Turning Long Thin Walled Tubes
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    Default Turning Long Thin Walled Tubes

    Hi All,

    Looking for some tips on turning some long thin walled tubes. I am running into a few issues.

    First is that the tubing is bowed, these tubes are about 36" long and 1.5" diameter. Some are better than others but ultimately its out of the question to find perfectly straight tubes. I have a follow rest for my 13x36 Clausing lathe but the tube nudges my whole carriage to the side as the high spot passes. Is there a way to shim the carriage back to tight tolerance on the ways? Or are these just forces a lathe isn't designed to take?

    let me know if anyone has any ideas..

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    Cut toward the tailstock, you will be turning it straight as you come to the high spot. Get it straight then you do what you want.

    Ed.

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    Quote Originally Posted by juggaloslaya View Post
    Hi All,

    Looking for some tips on turning some long thin walled tubes. I am running into a few issues.

    First is that the tubing is bowed, these tubes are about 36" long and 1.5" diameter. Some are better than others but ultimately its out of the question to find perfectly straight tubes. I have a follow rest for my 13x36 Clausing lathe but the tube nudges my whole carriage to the side as the high spot passes. Is there a way to shim the carriage back to tight tolerance on the ways? Or are these just forces a lathe isn't designed to take?

    let me know if anyone has any ideas..
    Are your gibs tight?

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    Can you straighten them before turning? Heat treat shops often have straightening presses.

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    If the carriage is being moved by the high spot you need to determine where it is loose, and why.

    What usually happens is the tubing bends away from the bit, and the diameter iws increased in the middle. The purpose of the steady rest is to trap the portion of the tubing just cut between the steady rest and the bit. This allows the diameter to cut the same along the length. This should also eliminate the high spot from being able to push the carriage. You need to be taking a full diameter cut at the tailstock end, then adjust the steady rest to touch this, then make the rest of the cut. It sounds like you have the steady rest before the cut, so it is being pushed by the high spot.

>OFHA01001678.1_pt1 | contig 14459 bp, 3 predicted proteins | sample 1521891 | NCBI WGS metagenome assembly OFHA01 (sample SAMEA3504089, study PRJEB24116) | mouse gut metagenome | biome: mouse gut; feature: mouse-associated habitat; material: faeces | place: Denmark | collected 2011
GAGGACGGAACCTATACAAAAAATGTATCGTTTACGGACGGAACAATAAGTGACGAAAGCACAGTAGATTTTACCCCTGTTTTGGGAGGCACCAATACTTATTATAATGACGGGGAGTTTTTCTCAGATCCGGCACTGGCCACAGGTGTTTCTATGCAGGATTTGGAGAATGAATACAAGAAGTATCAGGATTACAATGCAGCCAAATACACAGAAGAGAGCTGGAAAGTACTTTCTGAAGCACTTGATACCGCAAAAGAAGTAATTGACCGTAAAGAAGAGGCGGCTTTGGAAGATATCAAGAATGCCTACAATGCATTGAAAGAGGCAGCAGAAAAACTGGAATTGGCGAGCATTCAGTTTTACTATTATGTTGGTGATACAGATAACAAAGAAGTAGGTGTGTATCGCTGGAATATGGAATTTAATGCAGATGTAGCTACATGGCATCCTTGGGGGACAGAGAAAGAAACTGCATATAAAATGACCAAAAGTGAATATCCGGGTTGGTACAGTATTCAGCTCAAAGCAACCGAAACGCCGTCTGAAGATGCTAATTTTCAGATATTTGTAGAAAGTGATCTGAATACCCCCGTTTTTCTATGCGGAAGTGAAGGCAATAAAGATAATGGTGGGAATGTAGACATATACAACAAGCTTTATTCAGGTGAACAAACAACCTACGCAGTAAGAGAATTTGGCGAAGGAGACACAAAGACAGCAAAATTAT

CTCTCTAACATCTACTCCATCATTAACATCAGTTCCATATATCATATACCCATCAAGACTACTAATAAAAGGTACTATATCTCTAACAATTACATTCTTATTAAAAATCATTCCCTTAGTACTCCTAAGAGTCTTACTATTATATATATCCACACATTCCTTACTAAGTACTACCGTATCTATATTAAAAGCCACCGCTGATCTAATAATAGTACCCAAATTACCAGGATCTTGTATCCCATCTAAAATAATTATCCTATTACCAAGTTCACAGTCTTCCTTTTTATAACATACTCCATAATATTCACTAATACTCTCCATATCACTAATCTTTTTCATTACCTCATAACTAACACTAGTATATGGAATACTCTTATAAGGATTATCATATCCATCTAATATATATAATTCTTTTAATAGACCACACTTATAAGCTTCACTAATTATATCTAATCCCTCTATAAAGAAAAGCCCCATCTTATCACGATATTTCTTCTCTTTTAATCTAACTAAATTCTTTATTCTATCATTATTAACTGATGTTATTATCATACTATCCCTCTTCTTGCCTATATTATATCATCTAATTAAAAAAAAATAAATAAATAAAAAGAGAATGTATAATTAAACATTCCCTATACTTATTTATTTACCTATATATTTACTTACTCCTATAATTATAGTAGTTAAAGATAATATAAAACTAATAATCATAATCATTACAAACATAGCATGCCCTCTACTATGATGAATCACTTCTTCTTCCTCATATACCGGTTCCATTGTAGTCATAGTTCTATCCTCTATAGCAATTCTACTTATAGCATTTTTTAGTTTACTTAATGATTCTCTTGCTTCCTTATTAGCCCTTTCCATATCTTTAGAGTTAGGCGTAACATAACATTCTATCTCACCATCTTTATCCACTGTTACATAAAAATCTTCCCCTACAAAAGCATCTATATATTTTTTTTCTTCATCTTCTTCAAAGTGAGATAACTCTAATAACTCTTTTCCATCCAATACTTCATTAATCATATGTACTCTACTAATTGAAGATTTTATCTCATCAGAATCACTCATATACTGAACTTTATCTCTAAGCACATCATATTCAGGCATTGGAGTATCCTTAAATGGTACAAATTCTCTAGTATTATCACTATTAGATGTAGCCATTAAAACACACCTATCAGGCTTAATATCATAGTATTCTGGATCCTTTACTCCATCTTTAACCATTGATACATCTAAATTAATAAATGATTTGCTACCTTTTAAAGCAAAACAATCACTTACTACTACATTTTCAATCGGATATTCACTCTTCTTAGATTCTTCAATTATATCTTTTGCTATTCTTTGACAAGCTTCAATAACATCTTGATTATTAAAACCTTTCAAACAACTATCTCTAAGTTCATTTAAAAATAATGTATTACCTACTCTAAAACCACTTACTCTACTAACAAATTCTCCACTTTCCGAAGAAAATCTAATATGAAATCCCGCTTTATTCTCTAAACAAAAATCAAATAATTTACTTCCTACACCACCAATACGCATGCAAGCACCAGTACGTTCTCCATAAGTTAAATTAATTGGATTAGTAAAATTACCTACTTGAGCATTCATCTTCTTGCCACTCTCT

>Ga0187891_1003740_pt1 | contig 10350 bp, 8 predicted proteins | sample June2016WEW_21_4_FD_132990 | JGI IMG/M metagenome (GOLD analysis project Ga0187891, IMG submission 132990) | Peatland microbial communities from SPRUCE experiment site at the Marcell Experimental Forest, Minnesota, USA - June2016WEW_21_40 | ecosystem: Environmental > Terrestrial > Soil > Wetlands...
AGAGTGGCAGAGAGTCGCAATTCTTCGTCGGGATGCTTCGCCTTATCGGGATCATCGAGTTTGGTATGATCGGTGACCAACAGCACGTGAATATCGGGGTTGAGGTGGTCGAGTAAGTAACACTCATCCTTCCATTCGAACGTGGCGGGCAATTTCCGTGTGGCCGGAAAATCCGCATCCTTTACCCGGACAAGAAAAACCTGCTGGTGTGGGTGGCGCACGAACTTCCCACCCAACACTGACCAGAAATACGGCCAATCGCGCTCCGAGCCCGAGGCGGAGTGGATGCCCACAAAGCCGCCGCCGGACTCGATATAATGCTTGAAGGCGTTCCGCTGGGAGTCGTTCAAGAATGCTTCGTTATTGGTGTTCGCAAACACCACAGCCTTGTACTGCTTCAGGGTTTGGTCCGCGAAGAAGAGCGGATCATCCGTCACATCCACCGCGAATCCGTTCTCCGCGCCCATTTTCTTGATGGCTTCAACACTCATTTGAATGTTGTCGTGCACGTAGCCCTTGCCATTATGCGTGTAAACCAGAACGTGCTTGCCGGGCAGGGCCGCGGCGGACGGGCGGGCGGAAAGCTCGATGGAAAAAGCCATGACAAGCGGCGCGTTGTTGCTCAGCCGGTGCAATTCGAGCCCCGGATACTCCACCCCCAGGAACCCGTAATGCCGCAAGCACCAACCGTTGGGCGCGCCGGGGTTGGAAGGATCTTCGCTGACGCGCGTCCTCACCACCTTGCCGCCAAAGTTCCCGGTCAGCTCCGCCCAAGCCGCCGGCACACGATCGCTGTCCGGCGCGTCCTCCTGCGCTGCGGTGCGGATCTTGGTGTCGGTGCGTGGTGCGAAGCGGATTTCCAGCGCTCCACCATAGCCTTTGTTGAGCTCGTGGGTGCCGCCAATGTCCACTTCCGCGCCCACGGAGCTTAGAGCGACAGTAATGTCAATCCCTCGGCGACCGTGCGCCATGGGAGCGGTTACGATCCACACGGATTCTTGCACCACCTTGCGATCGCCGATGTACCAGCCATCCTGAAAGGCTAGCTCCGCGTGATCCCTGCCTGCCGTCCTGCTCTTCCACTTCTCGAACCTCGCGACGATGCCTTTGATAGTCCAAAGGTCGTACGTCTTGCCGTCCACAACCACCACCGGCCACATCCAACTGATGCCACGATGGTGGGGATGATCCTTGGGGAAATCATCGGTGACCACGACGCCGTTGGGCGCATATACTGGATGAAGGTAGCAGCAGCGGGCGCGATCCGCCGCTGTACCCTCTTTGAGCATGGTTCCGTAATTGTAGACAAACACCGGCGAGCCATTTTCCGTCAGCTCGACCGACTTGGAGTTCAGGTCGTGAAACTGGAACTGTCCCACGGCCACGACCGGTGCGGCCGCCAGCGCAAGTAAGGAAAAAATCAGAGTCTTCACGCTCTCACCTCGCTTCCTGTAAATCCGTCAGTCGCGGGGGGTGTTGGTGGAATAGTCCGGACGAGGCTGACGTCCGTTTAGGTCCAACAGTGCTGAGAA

How is the tail-stock end of the tubing being supported?
    What is the tubing material?
    What type of bit? Carbide? HSS?

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    Fill the tubes with Cerro metal ,melts at boiling water temp for reuse.

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    You might try driving a mandrel into the tube. This would straighten and support it.

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    idea #1 tighten the lathe down or fix how loose it is.
    #2 most tubes are nowhere near as straight as they seem to be, ever.

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    Also make sure you aren’t distorting/deflecting the tube in your chuck/collet. I turn full length (usually about 26”) thin stuff between centers pretty frequently; made a faceplate with a drive dog type thing, and that helped quite a bit.

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    Nudging the cross slide ?

    Use a smaller nose radius to lower the cutting forces.

    Also get rid of most "lead angle" or what ever you call it, and go with a almost
    square to the cut insert angle.

    Also, if you can, go with a positive rake to again "lower the cutting forces"

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    To followup on Digger Doug's comments.

    Consider grinding a bit just for this cut so you can easily control and modify the nose radius, rake angle, and angle of the cutting edge. Carbide "pushes" against the work more than HHS does, so try going to HSS. Even better yet, get some Tantung G. or one of the other cast alloy blanks.

    Cast Alloy Lathe Tools

    If you are going to use carbide, consider some of the high rake inserts designed for aluminum.

    One last thought. If nothing else is working for you, slow the speed down, hone the edge as sharp as you can get it (diamond if a carbide bit) and slather the bit and the work with Moly D tapping fluid.

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